School Days in Lislea in the 1940s (3)
The school inspector's visit was feared by all, remembers Hugh A Murphy
One of the most feared visitors to the school in those days was the inspector. Unlike today, his arrival was not normally signalled in advance, except on the rare occasion when the word spread along the 'grapevine' that an inspector was doing the rounds in the area.
On such occasions, we all immediately went to action stations. The room was cleaned from top to bottom, the lines of desks were plumbed, unpresentable pages were neatly removed from exercise books and special pieces of reading were prepared for fluid delivery on the big day.
These occasions, however, were all too rare and the inspector’s visits were almost always unheralded, and planned with a considerable degree of care and, I might say, cunning, so as to create as large an element of surprise as possible.
I remember one such occasion especially, during one of the lazier days of summer, as the master relaxed after lunch in his armchair with the newspaper held out before him as usual and we, thankful for this daily period of respite, relaxed peacefully in our desks.
The first indication we had of impending disaster was the soft tingle of finger touching latch in the hall porch. The inspector, a thin-faced, wiry man with a narrow, elongated head, surmounted with a thinning crop of greying hair, whose shape would remind you for all the world of an inverted exclamation mark, bounced into the room. He had, as usual, parked his car, an Austin 7, up the road behind our house and had come down furtively, unnoticed by anyone, along the hedge and in past the girls’ toilet.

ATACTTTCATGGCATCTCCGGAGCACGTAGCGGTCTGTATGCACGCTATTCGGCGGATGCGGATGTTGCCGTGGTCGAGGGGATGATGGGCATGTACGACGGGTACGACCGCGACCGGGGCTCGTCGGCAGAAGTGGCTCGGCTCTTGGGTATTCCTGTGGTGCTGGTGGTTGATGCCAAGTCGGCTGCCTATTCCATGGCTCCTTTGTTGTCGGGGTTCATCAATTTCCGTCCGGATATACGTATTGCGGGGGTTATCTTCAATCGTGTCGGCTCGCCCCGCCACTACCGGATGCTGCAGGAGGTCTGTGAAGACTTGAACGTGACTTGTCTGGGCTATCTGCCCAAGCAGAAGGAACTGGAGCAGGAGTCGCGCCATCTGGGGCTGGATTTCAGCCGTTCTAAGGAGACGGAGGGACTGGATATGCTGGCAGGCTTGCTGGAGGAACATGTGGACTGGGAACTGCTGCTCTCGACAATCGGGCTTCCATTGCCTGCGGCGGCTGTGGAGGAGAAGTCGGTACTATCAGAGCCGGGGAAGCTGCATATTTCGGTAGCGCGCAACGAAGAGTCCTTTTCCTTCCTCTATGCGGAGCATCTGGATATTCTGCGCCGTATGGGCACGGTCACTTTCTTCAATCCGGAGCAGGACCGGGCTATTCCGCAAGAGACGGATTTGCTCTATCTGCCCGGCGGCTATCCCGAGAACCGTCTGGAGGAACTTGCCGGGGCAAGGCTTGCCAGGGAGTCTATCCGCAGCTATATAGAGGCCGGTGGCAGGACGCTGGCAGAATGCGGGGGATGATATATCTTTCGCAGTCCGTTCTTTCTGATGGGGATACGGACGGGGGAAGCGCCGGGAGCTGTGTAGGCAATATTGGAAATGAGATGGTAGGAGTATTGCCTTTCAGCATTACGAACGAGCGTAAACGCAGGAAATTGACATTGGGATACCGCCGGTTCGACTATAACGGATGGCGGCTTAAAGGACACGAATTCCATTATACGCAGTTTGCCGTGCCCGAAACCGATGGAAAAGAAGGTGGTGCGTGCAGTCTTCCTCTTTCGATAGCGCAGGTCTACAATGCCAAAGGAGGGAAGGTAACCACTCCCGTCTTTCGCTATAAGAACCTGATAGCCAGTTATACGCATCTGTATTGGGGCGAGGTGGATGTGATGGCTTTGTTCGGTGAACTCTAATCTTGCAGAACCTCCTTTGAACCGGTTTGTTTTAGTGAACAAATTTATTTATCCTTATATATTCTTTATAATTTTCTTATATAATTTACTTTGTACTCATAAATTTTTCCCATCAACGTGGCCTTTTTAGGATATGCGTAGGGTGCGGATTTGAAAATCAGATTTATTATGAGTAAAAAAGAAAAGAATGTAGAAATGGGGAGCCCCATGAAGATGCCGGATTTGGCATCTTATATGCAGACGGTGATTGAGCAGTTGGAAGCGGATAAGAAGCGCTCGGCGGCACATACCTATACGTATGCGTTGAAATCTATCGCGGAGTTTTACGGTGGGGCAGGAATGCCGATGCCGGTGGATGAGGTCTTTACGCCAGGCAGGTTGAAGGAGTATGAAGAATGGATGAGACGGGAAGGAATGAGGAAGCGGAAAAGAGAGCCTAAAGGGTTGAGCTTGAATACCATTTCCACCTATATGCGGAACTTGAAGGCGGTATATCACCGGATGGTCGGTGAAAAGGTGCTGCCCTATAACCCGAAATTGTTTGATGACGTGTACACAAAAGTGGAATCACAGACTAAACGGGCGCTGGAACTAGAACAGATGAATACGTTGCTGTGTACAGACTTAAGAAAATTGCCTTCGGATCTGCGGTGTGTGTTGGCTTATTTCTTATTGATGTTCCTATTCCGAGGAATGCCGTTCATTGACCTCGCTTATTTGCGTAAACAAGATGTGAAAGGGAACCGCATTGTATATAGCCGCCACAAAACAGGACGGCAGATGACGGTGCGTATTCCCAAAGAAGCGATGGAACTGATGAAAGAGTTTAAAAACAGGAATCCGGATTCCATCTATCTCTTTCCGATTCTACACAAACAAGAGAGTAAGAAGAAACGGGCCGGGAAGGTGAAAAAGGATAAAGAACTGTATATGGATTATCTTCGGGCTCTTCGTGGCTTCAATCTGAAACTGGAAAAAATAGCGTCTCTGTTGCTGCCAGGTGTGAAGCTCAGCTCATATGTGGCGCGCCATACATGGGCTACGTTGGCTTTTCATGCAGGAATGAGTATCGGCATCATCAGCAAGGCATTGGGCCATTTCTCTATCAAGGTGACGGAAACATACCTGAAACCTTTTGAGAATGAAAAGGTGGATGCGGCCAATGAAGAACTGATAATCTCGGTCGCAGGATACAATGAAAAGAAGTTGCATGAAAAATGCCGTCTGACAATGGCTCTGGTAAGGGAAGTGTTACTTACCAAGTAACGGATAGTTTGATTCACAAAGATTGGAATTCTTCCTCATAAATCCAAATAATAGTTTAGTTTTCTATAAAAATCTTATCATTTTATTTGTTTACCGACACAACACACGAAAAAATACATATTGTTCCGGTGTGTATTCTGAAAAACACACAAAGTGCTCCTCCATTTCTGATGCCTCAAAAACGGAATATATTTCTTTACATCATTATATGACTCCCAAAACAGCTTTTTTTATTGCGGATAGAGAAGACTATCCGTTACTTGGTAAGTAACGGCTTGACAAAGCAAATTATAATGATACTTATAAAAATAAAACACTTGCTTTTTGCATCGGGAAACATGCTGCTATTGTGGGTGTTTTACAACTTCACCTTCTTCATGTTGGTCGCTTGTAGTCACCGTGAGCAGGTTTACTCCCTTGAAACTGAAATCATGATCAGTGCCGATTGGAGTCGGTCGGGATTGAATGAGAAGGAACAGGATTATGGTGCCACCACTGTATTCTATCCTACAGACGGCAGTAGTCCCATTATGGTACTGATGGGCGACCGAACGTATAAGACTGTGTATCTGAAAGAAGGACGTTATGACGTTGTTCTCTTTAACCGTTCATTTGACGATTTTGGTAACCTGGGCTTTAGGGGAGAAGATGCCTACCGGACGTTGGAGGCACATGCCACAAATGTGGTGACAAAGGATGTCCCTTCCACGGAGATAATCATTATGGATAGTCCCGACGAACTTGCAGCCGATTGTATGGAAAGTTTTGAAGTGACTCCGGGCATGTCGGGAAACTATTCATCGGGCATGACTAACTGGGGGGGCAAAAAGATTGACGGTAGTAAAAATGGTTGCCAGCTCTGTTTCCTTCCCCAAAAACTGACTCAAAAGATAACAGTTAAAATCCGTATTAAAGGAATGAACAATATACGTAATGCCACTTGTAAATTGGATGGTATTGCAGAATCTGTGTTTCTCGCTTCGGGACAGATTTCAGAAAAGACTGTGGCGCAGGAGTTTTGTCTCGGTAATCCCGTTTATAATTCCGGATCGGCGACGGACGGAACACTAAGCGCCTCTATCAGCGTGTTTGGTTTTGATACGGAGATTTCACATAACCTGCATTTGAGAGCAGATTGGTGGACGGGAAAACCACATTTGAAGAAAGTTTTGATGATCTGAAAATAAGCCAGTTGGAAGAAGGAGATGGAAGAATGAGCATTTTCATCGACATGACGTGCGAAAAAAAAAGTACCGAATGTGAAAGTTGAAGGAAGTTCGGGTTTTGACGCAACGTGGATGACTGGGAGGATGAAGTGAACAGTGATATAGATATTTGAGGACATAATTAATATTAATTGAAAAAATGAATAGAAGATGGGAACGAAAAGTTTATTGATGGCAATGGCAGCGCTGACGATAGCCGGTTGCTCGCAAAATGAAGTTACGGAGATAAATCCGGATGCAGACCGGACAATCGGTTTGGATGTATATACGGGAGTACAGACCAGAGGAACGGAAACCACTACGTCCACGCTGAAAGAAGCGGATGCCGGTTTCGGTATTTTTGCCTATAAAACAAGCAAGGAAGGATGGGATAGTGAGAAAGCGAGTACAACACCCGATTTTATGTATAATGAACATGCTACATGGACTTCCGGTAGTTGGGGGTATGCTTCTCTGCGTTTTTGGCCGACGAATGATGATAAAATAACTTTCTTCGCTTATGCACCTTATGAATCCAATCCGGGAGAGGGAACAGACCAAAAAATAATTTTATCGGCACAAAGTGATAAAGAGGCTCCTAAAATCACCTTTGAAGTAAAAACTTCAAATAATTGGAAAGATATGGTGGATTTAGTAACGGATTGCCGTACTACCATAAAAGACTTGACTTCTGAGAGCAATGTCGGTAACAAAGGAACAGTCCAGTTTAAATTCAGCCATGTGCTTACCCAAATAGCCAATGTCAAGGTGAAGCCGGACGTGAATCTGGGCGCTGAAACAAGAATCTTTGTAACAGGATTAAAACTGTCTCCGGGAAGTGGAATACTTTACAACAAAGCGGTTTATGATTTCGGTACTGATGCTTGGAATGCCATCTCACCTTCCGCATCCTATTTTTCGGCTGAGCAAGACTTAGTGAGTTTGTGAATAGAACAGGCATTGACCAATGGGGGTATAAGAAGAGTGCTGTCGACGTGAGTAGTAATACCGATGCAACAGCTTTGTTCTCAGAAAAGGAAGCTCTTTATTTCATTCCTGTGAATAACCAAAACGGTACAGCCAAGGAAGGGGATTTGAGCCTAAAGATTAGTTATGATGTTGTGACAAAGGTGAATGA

I still remember vividly, and with a great sense of admiration, that single, fluid, all-in-one reaction of the master as both hands came together instantly in a circular movement whipping the paper into a ball and straight into the bin, and a pen appeared magically in his hand writing casually on the notepad before him.
He raised his head slowly with mild curiosity at this unexpected, but quite obviously welcome, interruption to his daily grind, as the inspector’s feet landed on the floor and the look of triumph gradually faded from his face.